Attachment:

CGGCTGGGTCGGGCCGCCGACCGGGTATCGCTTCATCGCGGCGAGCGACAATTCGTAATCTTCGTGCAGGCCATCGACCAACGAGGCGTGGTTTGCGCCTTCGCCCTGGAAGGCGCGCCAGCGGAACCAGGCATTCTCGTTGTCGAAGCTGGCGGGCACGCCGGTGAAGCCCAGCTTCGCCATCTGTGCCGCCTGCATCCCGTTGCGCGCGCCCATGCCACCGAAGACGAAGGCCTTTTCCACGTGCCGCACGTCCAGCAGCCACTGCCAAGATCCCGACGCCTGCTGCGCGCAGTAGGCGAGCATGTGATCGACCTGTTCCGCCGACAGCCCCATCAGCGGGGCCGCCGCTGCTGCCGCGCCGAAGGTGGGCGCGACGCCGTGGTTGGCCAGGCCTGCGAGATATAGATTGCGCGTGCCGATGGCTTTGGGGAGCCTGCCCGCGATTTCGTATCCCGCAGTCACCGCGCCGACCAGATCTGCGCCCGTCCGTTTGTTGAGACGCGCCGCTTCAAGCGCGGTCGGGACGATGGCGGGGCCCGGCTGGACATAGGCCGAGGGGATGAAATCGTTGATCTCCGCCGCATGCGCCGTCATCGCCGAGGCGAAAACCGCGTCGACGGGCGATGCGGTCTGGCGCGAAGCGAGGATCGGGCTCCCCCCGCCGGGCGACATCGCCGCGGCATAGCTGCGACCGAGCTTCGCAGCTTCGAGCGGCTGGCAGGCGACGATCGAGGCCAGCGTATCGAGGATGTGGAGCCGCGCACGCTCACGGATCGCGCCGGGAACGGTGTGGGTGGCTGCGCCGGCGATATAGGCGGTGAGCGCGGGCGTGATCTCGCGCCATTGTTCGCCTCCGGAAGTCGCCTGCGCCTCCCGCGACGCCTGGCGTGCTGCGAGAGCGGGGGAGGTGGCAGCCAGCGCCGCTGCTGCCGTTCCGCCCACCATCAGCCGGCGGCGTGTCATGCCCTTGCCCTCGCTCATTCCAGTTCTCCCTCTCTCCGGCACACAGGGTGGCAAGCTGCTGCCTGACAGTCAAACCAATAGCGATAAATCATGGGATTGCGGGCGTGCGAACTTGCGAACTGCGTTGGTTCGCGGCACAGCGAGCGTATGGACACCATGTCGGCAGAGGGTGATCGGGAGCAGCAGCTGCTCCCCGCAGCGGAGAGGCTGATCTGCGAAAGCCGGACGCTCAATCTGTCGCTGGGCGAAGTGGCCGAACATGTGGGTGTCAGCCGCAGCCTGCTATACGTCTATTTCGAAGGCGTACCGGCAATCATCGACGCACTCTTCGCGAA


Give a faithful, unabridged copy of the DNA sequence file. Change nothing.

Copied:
CGGCTGGGTCGGGCCGCCGACCGGGTATCGCTTCATCGCGGCGAGCGACAATTCGTAATCTTCGTGCAGGCCATCGACCAACGAGGCGTGGTTTGCGCCTTCGCCCTGGAAGGCGCGCCAGCGGAACCAGGCATTCTCGTTGTCGAAGCTGGCGGGCACGCCGGTGAAGCCCAGCTTCGCCATCTGTGCCGCCTGCATCCCGTTGCGCGCGCCCATGCCACCGAAGACGAAGGCCTTTTCCACGTGCCGCACGTCCAGCAGCCACTGCCAAGATCCCGACGCCTGCTGCGCGCAGTAGGCGAGCATGTGATCGACCTGTTCCGCCGACAGCCCCATCAGCGGGGCCGCCGCTGCTGCCGCGCCGAAGGTGGGCGCGACGCCGTGGTTGGCCAGGCCTGCGAGATATAGATTGCGCGTGCCGATGGCTTTGGGGAGCCTGCCCGCGATTTCGTATCCCGCAGTCACCGCGCCGACCAGATCTGCGCCCGTCCGTTTGTTGAGACGCGCCGCTTCAAGCGCGGTCGGGACGATGGCGGGGCCCGGCTGGACATAGGCCGAGGGGATGAAATCGTTGATCTCCGCCGCATGCGCCGTCATCGCCGAGGCGAAAACCGCGTCGACGGGCGATGCGGTCTGGCGCGAAGCGAGGATCGGGCTCCCCCCGCCGGGCGACATCGCCGCGGCATAGCTGCGACCGAGCTTCGCAGCTTCGAGCGGCTGGCAGGCGACGATCGAGGCCAGCGTATCGAGGATGTGGAGCCGCGCACGCTCACGGATCGCGCCGGGAACGGTGTGGGTGGCTGCGCCGGCGATATAGGCGGTGAGCGCGGGCGTGATCTCGCGCCATTGTTCGCCTCCGGAAGTCGCCTGCGCCTCCCGCGACGCCTGGCGTGCTGCGAGAGCGGGGGAGGTGGCAGCCAGCGCCGCTGCTGCCGTTCCGCCCACCATCAGCCGGCGGCGTGTCATGCCCTTGCCCTCGCTCATTCCAGTTCTCCCTCTCTCCGGCACACAGGGTGGCAAGCTGCTGCCTGACAGTCAAACCAATAGCGATAAATCATGGGATTGCGGGCGTGCGAACTTGCGAACTGCGTTGGTTCGCGGCACAGCGAGCGTATGGACACCATGTCGGCAGAGGGTGATCGGGAGCAGCAGCTGCTCCCCGCAGCGGAGAGGCTGATCTGCGAAAGCCGGACGCTCAATCTGTCGCTGGGCGAAGTGGCCGAACATGTGGGTGTCAGCCGCAGCCTGCTATACGTCTATTTCGAAGGCGTACCGGCAATCATCGACGCACTCTTCGCGAA